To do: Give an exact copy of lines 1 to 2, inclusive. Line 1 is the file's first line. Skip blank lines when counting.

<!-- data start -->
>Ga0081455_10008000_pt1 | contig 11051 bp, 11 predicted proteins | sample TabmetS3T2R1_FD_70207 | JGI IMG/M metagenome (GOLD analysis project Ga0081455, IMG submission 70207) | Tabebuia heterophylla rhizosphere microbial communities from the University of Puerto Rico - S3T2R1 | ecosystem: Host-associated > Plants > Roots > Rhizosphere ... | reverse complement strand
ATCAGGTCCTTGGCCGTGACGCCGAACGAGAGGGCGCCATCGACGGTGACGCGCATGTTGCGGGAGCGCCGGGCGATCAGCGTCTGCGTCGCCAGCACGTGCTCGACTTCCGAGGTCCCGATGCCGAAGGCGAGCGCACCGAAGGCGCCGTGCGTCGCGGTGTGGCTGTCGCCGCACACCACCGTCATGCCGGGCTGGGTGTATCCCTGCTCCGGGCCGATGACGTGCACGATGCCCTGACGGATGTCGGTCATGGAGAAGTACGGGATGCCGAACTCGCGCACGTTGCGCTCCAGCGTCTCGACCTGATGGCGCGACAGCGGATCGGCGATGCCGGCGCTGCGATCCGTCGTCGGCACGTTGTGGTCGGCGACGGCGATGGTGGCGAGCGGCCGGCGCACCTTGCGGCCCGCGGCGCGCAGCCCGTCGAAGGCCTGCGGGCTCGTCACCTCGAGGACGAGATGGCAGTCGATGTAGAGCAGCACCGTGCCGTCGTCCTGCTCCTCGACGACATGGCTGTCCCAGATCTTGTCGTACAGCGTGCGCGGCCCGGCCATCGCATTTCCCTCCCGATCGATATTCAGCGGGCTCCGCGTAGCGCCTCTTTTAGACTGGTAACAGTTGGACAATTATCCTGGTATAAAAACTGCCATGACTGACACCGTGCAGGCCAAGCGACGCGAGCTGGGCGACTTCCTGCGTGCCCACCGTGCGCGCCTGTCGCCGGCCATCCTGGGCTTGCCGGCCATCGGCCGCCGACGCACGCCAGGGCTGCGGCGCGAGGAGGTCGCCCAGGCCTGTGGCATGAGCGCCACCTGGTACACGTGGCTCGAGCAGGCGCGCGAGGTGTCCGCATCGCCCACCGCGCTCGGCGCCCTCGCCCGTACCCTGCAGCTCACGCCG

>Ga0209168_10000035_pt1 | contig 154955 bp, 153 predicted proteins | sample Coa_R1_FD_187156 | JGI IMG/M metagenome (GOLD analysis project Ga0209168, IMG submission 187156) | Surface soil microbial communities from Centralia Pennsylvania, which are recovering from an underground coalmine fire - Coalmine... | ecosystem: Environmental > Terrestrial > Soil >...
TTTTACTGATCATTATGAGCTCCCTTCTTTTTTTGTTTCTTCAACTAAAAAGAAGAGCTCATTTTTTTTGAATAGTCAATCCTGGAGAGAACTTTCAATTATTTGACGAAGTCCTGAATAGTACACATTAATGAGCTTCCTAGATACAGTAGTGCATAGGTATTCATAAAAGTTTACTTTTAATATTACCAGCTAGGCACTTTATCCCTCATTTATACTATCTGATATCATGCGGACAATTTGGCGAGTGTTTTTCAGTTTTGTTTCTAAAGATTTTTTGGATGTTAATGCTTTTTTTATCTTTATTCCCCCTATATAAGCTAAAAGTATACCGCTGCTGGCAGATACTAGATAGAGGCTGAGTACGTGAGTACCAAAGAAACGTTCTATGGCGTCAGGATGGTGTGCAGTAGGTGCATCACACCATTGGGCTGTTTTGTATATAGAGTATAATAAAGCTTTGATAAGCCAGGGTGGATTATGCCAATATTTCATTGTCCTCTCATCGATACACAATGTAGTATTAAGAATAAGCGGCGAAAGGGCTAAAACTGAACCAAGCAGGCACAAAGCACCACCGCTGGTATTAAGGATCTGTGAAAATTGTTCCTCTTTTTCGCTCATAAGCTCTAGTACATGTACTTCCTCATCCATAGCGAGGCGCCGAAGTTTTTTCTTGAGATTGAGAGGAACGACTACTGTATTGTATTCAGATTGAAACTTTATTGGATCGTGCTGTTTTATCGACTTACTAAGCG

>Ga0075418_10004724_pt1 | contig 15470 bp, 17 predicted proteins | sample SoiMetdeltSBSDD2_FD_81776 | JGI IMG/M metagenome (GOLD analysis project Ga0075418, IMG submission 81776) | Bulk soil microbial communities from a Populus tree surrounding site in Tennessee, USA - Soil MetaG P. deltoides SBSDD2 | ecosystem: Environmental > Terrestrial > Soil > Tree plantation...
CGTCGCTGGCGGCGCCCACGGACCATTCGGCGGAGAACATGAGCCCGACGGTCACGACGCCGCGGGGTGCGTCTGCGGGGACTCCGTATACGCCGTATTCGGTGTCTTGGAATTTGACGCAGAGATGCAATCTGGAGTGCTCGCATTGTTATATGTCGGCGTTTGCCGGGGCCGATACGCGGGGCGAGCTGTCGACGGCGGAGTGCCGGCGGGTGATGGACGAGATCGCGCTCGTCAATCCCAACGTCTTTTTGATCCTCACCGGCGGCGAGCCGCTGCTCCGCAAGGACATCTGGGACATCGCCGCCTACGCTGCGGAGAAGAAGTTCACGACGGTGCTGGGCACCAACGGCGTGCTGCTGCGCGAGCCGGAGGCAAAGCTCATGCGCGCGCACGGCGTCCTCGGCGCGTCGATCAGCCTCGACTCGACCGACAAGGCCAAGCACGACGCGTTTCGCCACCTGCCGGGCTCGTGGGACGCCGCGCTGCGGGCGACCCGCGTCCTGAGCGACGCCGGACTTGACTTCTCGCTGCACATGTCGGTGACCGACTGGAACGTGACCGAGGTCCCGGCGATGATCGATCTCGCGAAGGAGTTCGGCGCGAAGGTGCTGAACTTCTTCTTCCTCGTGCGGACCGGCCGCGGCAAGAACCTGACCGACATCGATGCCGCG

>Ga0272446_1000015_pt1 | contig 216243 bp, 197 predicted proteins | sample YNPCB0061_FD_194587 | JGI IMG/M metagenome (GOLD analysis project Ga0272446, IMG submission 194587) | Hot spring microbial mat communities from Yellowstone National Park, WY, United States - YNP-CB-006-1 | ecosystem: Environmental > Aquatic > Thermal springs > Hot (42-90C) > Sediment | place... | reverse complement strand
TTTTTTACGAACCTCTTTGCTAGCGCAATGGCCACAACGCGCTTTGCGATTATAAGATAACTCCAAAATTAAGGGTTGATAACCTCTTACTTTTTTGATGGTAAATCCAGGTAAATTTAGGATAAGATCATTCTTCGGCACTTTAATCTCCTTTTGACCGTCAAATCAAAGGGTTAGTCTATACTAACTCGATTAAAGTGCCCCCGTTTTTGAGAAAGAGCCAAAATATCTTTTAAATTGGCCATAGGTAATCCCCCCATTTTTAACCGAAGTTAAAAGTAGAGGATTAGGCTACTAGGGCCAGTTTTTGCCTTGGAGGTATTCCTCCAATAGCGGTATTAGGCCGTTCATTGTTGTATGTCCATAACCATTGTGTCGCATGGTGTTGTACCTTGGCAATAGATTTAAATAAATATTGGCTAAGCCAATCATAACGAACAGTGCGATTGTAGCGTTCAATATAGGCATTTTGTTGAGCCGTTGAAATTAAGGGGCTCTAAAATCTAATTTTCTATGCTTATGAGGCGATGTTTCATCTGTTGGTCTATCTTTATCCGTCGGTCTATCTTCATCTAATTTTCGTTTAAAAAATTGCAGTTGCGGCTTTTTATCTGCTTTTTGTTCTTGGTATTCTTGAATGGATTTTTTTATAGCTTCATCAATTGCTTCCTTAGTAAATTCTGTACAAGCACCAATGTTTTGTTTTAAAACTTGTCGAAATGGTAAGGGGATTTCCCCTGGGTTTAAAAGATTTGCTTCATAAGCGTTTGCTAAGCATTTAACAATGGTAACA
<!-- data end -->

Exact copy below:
>Ga0081455_10008000_pt1 | contig 11051 bp, 11 predicted proteins | sample TabmetS3T2R1_FD_70207 | JGI IMG/M metagenome (GOLD analysis project Ga0081455, IMG submission 70207) | Tabebuia heterophylla rhizosphere microbial communities from the University of Puerto Rico - S3T2R1 | ecosystem: Host-associated > Plants > Roots > Rhizosphere ... | reverse complement strand
ATCAGGTCCTTGGCCGTGACGCCGAACGAGAGGGCGCCATCGACGGTGACGCGCATGTTGCGGGAGCGCCGGGCGATCAGCGTCTGCGTCGCCAGCACGTGCTCGACTTCCGAGGTCCCGATGCCGAAGGCGAGCGCACCGAAGGCGCCGTGCGTCGCGGTGTGGCTGTCGCCGCACACCACCGTCATGCCGGGCTGGGTGTATCCCTGCTCCGGGCCGATGACGTGCACGATGCCCTGACGGATGTCGGTCATGGAGAAGTACGGGATGCCGAACTCGCGCACGTTGCGCTCCAGCGTCTCGACCTGATGGCGCGACAGCGGATCGGCGATGCCGGCGCTGCGATCCGTCGTCGGCACGTTGTGGTCGGCGACGGCGATGGTGGCGAGCGGCCGGCGCACCTTGCGGCCCGCGGCGCGCAGCCCGTCGAAGGCCTGCGGGCTCGTCACCTCGAGGACGAGATGGCAGTCGATGTAGAGCAGCACCGTGCCGTCGTCCTGCTCCTCGACGACATGGCTGTCCCAGATCTTGTCGTACAGCGTGCGCGGCCCGGCCATCGCATTTCCCTCCCGATCGATATTCAGCGGGCTCCGCGTAGCGCCTCTTTTAGACTGGTAACAGTTGGACAATTATCCTGGTATAAAAACTGCCATGACTGACACCGTGCAGGCCAAGCGACGCGAGCTGGGCGACTTCCTGCGTGCCCACCGTGCGCGCCTGTCGCCGGCCATCCTGGGCTTGCCGGCCATCGGCCGCCGACGCACGCCAGGGCTGCGGCGCGAGGAGGTCGCCCAGGCCTGTGGCATGAGCGCCACCTGGTACACGTGGCTCGAGCAGGCGCGCGAGGTGTCCGCATCGCCCACCGCGCTCGGCGCCCTCGCCCGTACCCTGCAGCTCACGCCG